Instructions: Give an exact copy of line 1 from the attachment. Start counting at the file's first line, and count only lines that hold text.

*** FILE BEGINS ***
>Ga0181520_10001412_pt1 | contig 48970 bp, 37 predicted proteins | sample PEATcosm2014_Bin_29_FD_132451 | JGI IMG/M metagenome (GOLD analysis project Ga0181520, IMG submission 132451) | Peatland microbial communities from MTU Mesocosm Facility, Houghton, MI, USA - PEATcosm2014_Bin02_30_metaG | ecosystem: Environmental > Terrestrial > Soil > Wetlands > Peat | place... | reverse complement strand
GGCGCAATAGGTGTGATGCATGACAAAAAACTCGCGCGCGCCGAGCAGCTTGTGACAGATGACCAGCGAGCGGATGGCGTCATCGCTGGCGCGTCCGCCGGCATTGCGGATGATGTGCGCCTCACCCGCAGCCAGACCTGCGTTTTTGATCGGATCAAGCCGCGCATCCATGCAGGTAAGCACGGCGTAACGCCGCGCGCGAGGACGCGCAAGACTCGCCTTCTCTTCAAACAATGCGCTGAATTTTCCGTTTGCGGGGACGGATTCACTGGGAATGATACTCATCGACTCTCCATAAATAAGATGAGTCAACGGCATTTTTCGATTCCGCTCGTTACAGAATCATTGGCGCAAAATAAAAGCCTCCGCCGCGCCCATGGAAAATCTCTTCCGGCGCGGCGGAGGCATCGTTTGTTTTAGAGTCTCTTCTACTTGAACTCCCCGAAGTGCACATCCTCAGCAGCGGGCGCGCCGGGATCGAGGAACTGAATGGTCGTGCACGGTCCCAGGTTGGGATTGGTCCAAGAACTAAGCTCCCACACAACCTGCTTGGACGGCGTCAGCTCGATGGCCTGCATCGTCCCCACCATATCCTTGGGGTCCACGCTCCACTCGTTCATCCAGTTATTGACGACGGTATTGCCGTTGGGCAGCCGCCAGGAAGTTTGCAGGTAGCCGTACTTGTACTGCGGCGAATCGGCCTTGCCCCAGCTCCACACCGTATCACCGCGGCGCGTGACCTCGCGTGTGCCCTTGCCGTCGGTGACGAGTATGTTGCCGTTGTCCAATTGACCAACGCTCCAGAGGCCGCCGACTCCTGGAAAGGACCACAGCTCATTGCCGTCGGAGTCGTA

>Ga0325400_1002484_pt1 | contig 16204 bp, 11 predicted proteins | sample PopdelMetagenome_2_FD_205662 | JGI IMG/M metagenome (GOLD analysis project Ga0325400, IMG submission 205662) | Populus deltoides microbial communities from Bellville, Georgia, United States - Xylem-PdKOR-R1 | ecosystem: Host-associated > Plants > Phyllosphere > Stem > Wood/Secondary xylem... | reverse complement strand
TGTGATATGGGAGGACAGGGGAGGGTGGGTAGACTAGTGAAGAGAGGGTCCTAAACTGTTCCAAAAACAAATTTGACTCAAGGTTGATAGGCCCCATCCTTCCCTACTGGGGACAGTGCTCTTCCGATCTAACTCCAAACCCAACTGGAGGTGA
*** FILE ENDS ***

>Ga0181520_10001412_pt1 | contig 48970 bp, 37 predicted proteins | sample PEATcosm2014_Bin_29_FD_132451 | JGI IMG/M metagenome (GOLD analysis project Ga0181520, IMG submission 132451) | Peatland microbial communities from MTU Mesocosm Facility, Houghton, MI, USA - PEATcosm2014_Bin02_30_metaG | ecosystem: Environmental > Terrestrial > Soil > Wetlands > Peat | place... | reverse complement strand